By Jean Lotus
Garfield School in the 500 block of Hannah opened its very successful preschool program this fall, bringing an additional 75 children under age 5 to the school daily. But along with an influx of new children, with four pickups/dropoffs daily, Forest Park neighbors and parents have noticed more cars, and what they consider more dangerous driving.
And it's not just at Garfield.
The Beloit "Speedway" is what some parents are calling the 1000 block of Beloit where parents cut north from Roosevelt Road in the morning, heading to kid dropoffs at Field-Stevenson, Forest Park Middle School or the park district daycare program.
Twenty-five neighbors of Garfield School, Sept. 23, asked the Forest Park Village Council and administrators at District 91 to look into installing traffic-calming devices, such as a speed bump or signs reading "School Speed Zone."
"Vehicles are constantly traveling down Hannah at excessive speeds," according to the letter. "Children and those accompanying them are constantly crossing the street between parked vehicles."
Suggestions presented included posting signs like those on Jackson Boulevard that say "Caution Children Present" and "School Speed Zone 20 mph." Parents also suggested making Hannah one-way during school days.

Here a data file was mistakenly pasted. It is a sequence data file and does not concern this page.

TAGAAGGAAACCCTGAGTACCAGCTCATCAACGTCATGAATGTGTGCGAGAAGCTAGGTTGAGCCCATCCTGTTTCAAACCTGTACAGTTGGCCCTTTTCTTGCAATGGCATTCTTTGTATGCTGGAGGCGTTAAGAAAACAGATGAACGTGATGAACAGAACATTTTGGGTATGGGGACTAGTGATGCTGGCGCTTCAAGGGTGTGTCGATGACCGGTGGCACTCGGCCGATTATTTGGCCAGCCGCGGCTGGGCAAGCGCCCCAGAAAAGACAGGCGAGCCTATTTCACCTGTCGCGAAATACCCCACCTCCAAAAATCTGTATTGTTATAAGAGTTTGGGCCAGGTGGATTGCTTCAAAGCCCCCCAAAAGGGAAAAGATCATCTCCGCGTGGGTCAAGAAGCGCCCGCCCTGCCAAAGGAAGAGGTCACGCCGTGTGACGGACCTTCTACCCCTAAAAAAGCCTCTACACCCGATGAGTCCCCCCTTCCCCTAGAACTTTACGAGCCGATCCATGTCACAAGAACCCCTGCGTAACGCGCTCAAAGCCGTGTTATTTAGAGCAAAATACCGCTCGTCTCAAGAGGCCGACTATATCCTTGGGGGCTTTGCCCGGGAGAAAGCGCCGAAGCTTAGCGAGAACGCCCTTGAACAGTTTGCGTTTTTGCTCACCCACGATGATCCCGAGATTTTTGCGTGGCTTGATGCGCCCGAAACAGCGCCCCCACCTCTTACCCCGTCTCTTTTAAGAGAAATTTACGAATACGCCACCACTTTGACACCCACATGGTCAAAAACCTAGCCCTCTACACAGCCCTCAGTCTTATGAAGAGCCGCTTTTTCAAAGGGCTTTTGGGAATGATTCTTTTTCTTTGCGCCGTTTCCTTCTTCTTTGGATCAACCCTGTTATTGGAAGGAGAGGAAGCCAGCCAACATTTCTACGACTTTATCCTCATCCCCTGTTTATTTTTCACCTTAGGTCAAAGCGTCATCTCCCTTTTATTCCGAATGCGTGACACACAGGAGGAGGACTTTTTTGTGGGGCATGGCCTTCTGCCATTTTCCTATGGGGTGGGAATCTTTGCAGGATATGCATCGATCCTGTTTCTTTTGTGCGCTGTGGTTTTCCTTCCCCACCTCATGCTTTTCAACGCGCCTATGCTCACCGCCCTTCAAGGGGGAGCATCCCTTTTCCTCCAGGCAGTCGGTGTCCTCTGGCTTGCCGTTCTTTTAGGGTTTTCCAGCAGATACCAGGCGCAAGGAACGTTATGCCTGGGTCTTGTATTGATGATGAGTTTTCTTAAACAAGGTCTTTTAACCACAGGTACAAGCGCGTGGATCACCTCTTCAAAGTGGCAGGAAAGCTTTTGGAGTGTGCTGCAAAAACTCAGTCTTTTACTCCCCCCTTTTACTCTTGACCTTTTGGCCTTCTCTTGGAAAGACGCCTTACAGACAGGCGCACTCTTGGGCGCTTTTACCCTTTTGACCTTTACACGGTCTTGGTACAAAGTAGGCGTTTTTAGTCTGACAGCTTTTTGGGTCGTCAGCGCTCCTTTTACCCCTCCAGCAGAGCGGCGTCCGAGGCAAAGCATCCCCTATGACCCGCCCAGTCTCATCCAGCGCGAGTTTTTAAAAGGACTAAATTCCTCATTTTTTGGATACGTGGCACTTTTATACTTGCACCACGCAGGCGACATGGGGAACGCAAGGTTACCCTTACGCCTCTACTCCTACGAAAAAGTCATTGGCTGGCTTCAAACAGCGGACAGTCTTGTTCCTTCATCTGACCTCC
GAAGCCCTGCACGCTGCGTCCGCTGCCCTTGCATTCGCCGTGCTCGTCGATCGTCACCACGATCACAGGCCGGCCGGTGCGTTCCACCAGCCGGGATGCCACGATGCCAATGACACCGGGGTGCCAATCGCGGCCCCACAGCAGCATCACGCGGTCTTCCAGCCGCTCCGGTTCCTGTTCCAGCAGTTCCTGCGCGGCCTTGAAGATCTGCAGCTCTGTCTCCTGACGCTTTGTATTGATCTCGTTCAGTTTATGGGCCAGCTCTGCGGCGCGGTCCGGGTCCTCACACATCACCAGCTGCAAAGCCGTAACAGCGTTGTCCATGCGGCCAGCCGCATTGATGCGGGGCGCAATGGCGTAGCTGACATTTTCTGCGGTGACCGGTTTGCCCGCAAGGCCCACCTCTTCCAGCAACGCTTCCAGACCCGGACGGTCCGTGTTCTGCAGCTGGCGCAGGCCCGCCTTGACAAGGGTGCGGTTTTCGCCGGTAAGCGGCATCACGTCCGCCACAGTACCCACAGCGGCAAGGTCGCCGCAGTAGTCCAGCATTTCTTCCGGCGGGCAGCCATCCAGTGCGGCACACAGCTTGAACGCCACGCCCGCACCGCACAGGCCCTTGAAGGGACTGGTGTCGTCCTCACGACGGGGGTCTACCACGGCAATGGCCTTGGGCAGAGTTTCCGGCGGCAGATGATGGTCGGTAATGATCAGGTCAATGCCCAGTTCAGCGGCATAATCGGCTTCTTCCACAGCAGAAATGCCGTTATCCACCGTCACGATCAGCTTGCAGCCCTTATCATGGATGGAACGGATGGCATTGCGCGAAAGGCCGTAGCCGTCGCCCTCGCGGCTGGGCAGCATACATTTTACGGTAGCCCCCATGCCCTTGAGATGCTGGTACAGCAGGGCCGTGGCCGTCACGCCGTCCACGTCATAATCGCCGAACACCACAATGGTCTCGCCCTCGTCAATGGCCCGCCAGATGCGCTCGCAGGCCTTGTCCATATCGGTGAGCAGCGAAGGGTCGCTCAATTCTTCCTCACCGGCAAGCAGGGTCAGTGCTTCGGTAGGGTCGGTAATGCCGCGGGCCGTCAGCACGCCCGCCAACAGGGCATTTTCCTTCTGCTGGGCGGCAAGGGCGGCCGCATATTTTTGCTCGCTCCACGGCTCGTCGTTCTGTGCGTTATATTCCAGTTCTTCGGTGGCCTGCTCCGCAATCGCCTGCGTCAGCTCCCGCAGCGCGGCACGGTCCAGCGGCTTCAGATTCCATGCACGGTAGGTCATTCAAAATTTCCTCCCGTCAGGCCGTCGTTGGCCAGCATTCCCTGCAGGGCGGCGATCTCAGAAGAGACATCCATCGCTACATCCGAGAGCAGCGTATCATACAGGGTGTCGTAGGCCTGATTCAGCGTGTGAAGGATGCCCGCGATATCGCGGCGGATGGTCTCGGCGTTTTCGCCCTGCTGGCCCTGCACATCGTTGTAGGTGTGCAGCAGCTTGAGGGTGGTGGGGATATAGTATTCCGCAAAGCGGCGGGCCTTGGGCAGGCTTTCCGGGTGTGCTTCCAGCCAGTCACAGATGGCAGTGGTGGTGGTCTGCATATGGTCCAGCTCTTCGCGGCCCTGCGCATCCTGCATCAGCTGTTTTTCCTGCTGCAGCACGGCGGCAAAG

At Monday's council meeting, Forest Park Mayor Anthony Calderone asked the Traffic and Safety Commission to look into the situation around the 500 block of Hannah Avenue.
Commissioner Rory Hoskins noted that traffic on South Beloit Avenue near Field-Stevenson and the middle school can also get hectic. Hoskins asked the council to consider a traffic analysis of all Forest Park schools. The council amended the ordinance and officially requested the commission to look into traffic calming.
"We don't have any speed bumps on any public streets at the moment," Calderone said.
Chief James Ryan said police were active in school zones since the beginning of the school year, writing citations for no-seatbelt, unsafe driving and using cellphones. The village installed electronic signs near schools that read, "No cellphone use in school zones."
The council eventually voted Monday to expand the scope of the request to ask the commission to evaluate traffic in all school zones.